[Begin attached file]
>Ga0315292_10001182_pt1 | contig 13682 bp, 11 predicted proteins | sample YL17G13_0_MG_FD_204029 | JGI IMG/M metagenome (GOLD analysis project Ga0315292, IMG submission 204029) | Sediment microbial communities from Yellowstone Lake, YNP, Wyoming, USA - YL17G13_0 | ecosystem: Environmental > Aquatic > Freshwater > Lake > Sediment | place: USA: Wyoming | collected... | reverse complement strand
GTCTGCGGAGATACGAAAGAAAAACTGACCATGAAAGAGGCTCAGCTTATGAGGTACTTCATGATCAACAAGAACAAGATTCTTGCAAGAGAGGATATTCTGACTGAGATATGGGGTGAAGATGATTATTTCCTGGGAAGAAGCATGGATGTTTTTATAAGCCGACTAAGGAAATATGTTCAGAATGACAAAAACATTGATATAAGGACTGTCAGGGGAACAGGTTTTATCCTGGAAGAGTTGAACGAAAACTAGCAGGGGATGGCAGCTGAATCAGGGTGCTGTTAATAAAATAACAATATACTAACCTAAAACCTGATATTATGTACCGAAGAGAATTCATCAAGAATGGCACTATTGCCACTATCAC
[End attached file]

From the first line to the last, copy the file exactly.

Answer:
>Ga0315292_10001182_pt1 | contig 13682 bp, 11 predicted proteins | sample YL17G13_0_MG_FD_204029 | JGI IMG/M metagenome (GOLD analysis project Ga0315292, IMG submission 204029) | Sediment microbial communities from Yellowstone Lake, YNP, Wyoming, USA - YL17G13_0 | ecosystem: Environmental > Aquatic > Freshwater > Lake > Sediment | place: USA: Wyoming | collected... | reverse complement strand
GTCTGCGGAGATACGAAAGAAAAACTGACCATGAAAGAGGCTCAGCTTATGAGGTACTTCATGATCAACAAGAACAAGATTCTTGCAAGAGAGGATATTCTGACTGAGATATGGGGTGAAGATGATTATTTCCTGGGAAGAAGCATGGATGTTTTTATAAGCCGACTAAGGAAATATGTTCAGAATGACAAAAACATTGATATAAGGACTGTCAGGGGAACAGGTTTTATCCTGGAAGAGTTGAACGAAAACTAGCAGGGGATGGCAGCTGAATCAGGGTGCTGTTAATAAAATAACAATATACTAACCTAAAACCTGATATTATGTACCGAAGAGAATTCATCAAGAATGGCACTATTGCCACTATCAC